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Chapter 17

# STAB22- Chapter 17, Butler, Summer 2012, Textbook Notes

Department
Statistics
Course Code
STAB22H3
Professor
Ken Butler
Chapter
17

This preview shows pages 1-3. to view the full 24 pages of the document. CHAPTER 17 - PROBABILITY MODELS
WHERE ARE WE GOING?
- learning about probability models in this chapter
MAIN TEXT
Recall qn: "Suppose a cereal manufacturer puts pic's of famous atletes on cards in
boxes of cereals, for hope of incr'ing sales. Manufacturer announces that
- 20% Crosby
- 30% Beckham
- 50% Williams
p446
SEARCHING FOR CROSBY

QN: How many cereal boxes to open before we get Sidney Crosby pic

assumption:
- pic's are randomly distributed
- probabilities are correct
(ex)
- 20% of cards are Crosby => probability of finding Crosby is 0.20
- in this case, trial = opening each box, and
>1- only 2 possible outcomes exist (failure or success)
(ex)

Only pages 1-3 are available for preview. Some parts have been intentionally blurred. - you either get Crosby's pic (success), or you do not (failure)
>2- probability of success (p) is same ON EVERY TRIAL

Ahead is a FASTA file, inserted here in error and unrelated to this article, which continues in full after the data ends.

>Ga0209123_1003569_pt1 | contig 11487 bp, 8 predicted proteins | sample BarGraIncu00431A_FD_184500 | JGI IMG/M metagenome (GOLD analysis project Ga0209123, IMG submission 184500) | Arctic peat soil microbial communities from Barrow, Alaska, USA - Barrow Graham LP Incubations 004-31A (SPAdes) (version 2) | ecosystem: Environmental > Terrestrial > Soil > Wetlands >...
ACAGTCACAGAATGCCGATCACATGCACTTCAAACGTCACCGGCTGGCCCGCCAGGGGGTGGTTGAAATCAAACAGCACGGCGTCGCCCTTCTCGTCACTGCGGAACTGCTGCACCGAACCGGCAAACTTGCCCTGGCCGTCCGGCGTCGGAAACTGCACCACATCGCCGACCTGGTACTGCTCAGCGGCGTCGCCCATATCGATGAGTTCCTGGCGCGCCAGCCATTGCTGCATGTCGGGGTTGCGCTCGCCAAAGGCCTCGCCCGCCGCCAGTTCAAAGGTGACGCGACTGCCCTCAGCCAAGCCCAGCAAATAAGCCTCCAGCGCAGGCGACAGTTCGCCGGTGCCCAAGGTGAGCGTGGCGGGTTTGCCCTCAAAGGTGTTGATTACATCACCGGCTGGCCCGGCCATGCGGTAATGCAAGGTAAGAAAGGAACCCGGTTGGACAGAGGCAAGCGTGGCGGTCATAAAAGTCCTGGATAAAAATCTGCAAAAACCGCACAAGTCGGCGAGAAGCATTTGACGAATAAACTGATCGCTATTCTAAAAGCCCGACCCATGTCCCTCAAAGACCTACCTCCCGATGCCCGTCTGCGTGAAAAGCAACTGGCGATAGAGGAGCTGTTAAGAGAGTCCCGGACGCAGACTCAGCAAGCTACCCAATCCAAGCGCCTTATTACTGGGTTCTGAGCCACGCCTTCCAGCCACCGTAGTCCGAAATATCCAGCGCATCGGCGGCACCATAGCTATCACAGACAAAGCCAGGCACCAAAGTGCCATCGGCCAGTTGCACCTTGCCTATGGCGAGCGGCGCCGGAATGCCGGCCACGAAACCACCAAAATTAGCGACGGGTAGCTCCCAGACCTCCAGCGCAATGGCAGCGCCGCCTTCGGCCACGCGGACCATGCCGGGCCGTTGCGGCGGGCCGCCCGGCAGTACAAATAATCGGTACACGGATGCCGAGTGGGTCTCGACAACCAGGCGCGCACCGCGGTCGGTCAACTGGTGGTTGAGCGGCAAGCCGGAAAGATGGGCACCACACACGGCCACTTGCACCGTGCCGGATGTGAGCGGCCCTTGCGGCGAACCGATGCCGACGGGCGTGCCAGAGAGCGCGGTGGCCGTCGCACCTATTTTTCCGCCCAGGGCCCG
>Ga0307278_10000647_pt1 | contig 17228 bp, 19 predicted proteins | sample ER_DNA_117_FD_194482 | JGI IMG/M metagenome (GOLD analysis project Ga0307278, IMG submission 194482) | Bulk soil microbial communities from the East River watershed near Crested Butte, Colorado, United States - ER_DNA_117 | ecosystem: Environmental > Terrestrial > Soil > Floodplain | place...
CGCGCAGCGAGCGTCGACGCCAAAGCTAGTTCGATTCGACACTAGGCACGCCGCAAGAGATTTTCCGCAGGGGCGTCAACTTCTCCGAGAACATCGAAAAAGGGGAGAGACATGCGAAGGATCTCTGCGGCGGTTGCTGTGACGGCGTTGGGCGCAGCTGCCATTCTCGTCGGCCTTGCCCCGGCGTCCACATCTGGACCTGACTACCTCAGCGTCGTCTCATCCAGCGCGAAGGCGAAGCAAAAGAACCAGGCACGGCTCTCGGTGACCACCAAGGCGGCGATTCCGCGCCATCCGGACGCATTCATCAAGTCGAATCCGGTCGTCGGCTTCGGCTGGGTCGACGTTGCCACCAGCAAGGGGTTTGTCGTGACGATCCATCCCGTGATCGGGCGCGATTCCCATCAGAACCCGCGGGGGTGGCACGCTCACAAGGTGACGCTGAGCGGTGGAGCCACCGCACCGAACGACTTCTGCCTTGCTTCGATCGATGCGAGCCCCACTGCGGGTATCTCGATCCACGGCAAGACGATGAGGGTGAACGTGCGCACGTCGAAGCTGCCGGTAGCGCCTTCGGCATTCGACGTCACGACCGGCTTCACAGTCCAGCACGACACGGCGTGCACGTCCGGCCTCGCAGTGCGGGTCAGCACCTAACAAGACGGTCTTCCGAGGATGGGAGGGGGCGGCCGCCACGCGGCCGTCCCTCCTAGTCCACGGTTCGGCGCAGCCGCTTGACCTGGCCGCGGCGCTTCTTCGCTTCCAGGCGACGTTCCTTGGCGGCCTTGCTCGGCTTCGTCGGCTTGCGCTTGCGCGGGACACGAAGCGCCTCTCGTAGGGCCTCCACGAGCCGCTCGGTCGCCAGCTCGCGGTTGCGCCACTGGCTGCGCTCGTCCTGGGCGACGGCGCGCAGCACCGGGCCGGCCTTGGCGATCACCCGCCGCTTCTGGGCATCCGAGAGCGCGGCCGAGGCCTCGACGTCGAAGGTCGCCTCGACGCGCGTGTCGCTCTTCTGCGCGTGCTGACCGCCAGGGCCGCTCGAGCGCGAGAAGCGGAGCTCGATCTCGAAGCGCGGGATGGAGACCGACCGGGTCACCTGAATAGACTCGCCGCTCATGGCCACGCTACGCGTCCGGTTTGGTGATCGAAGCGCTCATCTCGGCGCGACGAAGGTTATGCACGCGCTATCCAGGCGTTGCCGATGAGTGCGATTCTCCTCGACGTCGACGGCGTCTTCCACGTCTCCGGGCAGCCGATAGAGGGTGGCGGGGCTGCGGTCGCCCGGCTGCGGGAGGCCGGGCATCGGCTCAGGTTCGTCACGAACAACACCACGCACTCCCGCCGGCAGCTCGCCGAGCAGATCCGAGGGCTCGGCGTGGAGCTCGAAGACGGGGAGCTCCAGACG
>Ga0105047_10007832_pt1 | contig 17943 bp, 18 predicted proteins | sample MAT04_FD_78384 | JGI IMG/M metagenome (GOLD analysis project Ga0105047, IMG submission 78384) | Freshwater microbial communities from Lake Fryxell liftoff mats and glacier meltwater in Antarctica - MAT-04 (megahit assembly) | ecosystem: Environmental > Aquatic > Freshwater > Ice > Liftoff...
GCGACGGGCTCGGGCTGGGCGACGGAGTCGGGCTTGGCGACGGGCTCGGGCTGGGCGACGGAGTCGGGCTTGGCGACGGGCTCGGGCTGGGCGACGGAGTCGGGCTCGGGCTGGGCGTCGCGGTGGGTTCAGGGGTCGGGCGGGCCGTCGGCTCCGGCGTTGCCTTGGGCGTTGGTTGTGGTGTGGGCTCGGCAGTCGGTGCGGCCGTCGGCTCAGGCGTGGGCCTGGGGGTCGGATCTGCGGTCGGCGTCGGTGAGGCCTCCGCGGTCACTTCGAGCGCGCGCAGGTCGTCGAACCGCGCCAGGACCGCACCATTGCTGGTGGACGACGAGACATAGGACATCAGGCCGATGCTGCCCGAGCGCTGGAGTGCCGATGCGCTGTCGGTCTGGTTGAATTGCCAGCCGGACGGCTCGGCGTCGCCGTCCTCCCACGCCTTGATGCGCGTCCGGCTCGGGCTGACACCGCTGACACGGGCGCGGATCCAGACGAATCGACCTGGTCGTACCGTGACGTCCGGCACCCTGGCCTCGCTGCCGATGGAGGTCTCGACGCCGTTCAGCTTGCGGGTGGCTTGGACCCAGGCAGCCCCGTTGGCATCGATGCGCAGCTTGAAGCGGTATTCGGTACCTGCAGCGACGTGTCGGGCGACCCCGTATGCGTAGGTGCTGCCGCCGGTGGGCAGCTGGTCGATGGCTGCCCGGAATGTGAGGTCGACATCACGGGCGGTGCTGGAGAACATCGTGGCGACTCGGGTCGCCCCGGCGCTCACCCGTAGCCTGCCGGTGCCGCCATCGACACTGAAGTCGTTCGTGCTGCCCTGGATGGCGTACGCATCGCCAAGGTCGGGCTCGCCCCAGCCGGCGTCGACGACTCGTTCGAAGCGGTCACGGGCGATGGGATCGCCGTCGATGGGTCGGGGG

(ex)
p = 0.20
>3- trials are independent
(ex)
finding Crosby in first box doesn't change what will occur when you reach for next box.

Crosby scenario is example of BERNOULLI TRIALS
BERNOULLI TRIALS, if
- 2 possible outcomes
>- p = success, q = failure
- note that it does not req. 0.50 = p, 0.50 = q
- P(success) constant
- trials indep.
- other ex's
>- tossing a coin
 either get heads (Success), or get tails (failure)
 P(success) = 0.5
 getting heads on one trial does not affect outcome you get on next trial

Only pages 1-3 are available for preview. Some parts have been intentionally blurred. - shooting free throws in basketball game
 either get shot (success) or miss (failure)
 P(success) = 0.70 (ie. this player has 70% chance of getting in)
 what he gets on one trial is assumed to not affect his outcome on the next trial
WHAT CAN WE DO WITH BERNOULLI TRIALS?
- B.trials are used to construct wide range of various, but useful probability models

Crosby (ex)
QN: how many boxes do we have to open to find Crosby?
- Let random variable Y = #boxes
- What is probability of finding his picture in FIRST box of cereal?
P(Y = 1) = 0.20
- Y = 1 is telling us that #boxes [opened] is 1.

- What is probability of finding his picture in SECOND box of cereal?
P(failure) = q = 0.80
P(success) = p = 0.20
So, P(Y = 2) = (0.20)(0.80) = 0.160
- trials are independent, so we can multiply like that